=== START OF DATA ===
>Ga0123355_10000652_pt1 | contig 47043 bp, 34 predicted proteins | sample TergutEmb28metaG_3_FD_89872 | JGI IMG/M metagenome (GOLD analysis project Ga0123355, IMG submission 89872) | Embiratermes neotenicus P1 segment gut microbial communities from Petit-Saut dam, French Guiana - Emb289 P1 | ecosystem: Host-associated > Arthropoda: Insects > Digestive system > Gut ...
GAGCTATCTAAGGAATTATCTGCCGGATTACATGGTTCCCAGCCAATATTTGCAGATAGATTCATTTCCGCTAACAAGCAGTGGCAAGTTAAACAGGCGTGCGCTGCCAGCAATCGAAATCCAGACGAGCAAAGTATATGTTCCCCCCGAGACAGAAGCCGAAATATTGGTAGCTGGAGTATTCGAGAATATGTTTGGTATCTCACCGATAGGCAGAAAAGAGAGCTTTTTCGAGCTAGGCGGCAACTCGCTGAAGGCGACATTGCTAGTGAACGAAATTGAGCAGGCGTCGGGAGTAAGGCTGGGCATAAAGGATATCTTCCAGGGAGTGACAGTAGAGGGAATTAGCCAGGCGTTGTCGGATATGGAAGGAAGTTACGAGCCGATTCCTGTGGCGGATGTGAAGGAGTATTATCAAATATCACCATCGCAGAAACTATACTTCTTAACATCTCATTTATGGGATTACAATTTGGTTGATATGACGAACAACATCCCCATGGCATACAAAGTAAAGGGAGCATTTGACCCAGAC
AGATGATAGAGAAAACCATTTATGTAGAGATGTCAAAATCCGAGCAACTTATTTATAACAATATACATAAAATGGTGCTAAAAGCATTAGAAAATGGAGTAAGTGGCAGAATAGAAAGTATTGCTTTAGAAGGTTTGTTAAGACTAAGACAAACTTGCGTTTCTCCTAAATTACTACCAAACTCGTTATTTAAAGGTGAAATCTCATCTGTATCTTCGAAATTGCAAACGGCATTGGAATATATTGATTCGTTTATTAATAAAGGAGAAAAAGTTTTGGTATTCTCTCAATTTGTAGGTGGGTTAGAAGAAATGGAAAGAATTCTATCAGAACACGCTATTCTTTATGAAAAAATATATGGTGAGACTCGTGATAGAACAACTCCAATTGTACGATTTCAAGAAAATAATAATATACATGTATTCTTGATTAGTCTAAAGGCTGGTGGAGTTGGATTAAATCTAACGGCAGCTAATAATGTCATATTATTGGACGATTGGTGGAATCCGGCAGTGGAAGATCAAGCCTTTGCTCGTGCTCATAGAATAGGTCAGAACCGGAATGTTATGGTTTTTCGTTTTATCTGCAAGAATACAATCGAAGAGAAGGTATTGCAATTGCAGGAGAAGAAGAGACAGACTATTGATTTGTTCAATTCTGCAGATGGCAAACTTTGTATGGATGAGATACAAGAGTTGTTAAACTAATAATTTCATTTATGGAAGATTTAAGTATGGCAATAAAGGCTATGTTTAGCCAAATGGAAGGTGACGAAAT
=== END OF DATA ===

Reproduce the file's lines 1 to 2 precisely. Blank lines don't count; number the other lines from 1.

>Ga0123355_10000652_pt1 | contig 47043 bp, 34 predicted proteins | sample TergutEmb28metaG_3_FD_89872 | JGI IMG/M metagenome (GOLD analysis project Ga0123355, IMG submission 89872) | Embiratermes neotenicus P1 segment gut microbial communities from Petit-Saut dam, French Guiana - Emb289 P1 | ecosystem: Host-associated > Arthropoda: Insects > Digestive system > Gut ...
GAGCTATCTAAGGAATTATCTGCCGGATTACATGGTTCCCAGCCAATATTTGCAGATAGATTCATTTCCGCTAACAAGCAGTGGCAAGTTAAACAGGCGTGCGCTGCCAGCAATCGAAATCCAGACGAGCAAAGTATATGTTCCCCCCGAGACAGAAGCCGAAATATTGGTAGCTGGAGTATTCGAGAATATGTTTGGTATCTCACCGATAGGCAGAAAAGAGAGCTTTTTCGAGCTAGGCGGCAACTCGCTGAAGGCGACATTGCTAGTGAACGAAATTGAGCAGGCGTCGGGAGTAAGGCTGGGCATAAAGGATATCTTCCAGGGAGTGACAGTAGAGGGAATTAGCCAGGCGTTGTCGGATATGGAAGGAAGTTACGAGCCGATTCCTGTGGCGGATGTGAAGGAGTATTATCAAATATCACCATCGCAGAAACTATACTTCTTAACATCTCATTTATGGGATTACAATTTGGTTGATATGACGAACAACATCCCCATGGCATACAAAGTAAAGGGAGCATTTGACCCAGAC